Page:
The Masjid is approximately 7 to 8 km south of Makkah and is closest to the boundary on the road of Madinah. The Mosque Aisha, also known as Masjid al-Taneem, is where Ummul-Mumineen Aisha (may Allah be pleased with her) went to enter Ihram for Umrah after the Prophet (peace and blessings of Allah be upon him) instructed her to do so at the farewell Hajj. Residents of Makkah who desire to undertake Umrah visit this mosque to enter the state of Ihram and complete the condition of traveling for Umrah before returning to Makkah (for Umrah).

11. Namirah Mosque:

Masjid al-Namirah, located in Wadi Uranah, marks the location where the Prophet (P.B.U.H) camped before delivering his final sermon on the plain of Arafat. During Hajj, on the Day of Arafat, a sermon is delivered by the Imam of the mosque before Dhuhr and Asr prayers are performed together.

12. Bay’ah Mosque:

This Masjid, close to Mina, commemorates the spot where the Ansar of Madinah pledged their allegiance to the Prophet (P.B.U.H). The group included leaders of the Aws and Khazraj tribes of Madinah and were twelve in number. The second such pledge (Bay’ah Aqaba Thaaniya) took place the following year, the thirteenth year after the Prophet (P.B.U.H) proclaimed his Prophethood.

13. Al-Jinn Mosque:

The mosque of the Jinn is a mosque in Mecca. It is also known as the Mosque of Allegiance and the Mosque of Guards (Masjid Haras). The mosque is built at a place where a group of Jinn gathered one night to hear the recitation of Holy Quran. Prophet (peace be upon him) drew the line for his companion Abdullah bin Mas’ood (may Allah be pleased with him) to sit, after he was commanded by Allah to recite Quran to the Jinns. Prophet (pbuh) later met the leaders of these Jinns and accepted their embrace of Islam.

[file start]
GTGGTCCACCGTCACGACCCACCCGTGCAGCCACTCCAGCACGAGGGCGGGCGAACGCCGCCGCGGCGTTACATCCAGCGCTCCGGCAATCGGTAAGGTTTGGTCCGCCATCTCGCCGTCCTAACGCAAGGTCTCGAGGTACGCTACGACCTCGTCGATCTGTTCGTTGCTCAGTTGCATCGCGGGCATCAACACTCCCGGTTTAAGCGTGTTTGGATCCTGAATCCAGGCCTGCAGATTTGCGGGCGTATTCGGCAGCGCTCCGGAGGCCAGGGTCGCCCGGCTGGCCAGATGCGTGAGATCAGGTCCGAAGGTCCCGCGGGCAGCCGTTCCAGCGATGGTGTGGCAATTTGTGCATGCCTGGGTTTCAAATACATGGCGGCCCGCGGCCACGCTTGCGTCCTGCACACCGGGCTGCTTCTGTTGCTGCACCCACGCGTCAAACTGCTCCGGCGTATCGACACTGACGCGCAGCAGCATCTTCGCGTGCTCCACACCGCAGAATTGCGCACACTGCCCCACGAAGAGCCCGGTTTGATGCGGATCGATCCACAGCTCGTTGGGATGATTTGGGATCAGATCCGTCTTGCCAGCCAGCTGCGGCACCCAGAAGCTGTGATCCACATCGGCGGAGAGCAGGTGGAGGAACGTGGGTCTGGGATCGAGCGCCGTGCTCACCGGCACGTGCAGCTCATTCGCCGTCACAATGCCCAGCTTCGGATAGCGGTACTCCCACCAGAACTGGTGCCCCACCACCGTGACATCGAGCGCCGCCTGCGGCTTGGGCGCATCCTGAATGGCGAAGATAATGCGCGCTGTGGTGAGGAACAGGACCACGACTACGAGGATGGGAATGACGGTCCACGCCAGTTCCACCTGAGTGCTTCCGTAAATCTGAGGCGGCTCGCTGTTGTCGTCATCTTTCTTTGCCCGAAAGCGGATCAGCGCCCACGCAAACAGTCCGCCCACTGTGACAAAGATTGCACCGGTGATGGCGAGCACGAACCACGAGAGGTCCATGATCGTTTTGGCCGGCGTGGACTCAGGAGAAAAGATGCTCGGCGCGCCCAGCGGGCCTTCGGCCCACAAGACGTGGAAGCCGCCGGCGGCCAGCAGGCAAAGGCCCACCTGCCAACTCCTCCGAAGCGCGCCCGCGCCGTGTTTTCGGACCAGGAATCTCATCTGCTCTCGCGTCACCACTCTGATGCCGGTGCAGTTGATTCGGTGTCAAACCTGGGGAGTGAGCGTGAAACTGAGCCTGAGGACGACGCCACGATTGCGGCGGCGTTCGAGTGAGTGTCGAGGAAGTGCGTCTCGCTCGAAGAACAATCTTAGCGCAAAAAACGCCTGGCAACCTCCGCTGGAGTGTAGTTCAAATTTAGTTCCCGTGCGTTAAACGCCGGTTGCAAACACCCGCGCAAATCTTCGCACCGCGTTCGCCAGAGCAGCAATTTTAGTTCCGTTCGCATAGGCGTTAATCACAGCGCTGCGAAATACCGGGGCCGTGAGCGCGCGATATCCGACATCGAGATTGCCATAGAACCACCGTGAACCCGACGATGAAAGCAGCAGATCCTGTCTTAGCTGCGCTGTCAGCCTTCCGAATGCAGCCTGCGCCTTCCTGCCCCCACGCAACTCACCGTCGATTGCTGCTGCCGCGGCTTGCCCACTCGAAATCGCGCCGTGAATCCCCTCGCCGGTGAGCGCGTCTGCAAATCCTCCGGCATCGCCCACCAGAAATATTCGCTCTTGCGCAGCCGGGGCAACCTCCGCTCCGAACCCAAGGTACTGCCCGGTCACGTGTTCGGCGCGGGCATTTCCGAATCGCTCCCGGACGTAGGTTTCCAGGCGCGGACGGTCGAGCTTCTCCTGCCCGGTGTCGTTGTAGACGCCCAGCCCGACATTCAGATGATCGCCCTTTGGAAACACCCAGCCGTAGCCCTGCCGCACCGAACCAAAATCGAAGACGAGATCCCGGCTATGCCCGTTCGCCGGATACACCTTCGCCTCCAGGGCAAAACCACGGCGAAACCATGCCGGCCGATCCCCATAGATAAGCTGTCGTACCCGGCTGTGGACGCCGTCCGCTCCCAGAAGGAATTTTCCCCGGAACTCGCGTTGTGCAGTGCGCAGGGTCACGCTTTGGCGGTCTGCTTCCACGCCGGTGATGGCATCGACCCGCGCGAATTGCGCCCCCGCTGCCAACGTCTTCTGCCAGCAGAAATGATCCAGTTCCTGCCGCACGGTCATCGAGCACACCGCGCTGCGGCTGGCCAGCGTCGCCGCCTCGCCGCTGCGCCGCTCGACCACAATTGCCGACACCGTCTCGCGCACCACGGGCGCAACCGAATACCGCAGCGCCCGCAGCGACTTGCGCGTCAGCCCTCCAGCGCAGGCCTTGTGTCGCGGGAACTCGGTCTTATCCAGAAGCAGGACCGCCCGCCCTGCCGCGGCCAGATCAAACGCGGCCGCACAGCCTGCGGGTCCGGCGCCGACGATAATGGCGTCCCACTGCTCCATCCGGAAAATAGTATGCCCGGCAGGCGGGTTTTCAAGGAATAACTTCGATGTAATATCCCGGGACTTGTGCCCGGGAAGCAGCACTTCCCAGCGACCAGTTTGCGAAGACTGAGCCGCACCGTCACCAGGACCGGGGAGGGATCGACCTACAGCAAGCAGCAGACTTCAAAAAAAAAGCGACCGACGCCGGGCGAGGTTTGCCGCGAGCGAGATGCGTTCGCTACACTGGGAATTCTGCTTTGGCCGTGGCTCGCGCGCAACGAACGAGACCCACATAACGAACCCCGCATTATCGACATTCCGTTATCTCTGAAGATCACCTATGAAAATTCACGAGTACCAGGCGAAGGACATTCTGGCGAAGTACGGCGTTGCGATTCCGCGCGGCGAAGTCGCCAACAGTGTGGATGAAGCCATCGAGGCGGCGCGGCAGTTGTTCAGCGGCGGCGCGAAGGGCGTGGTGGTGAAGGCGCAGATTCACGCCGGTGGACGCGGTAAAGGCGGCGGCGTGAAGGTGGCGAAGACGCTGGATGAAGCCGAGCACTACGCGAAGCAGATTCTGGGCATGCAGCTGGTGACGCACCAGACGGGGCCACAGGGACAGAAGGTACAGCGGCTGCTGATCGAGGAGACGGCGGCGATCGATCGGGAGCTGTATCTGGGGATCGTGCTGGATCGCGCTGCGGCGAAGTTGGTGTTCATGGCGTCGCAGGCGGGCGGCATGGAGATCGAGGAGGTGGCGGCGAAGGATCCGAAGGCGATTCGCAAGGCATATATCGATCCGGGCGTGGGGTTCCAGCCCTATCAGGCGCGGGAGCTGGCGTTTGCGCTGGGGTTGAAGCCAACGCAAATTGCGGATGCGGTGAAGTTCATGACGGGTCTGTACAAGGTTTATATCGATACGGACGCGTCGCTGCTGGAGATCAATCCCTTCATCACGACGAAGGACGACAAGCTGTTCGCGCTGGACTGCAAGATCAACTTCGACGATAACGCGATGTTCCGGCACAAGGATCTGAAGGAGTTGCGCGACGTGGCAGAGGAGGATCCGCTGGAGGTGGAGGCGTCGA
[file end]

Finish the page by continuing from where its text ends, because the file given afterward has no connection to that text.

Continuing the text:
14.  Al-Khayf Mosque:

Masjid-Al-Khayf is located at the foothills in the southern part of Mina. Quite close to the smallest Jamarat, the mosque is at the spot where Prophet (peace and blessings be upon him) and many other Prophets before him performed Salah.

15. Hudaibiyah Mosque:

Masjid al-Hudaibiyah is a mosque that marks the location of the treaty of Hudaibiyah, a peace agreement between the Prophet (P.B.U.H) and the Quraysh tribe of Makkah. This 10-year peace treaty allowed Prophet Muhammad (P.B.U.H) and his companions to return to Makkah the following year in a peaceful pilgrimage later known as the “first pilgrimage”.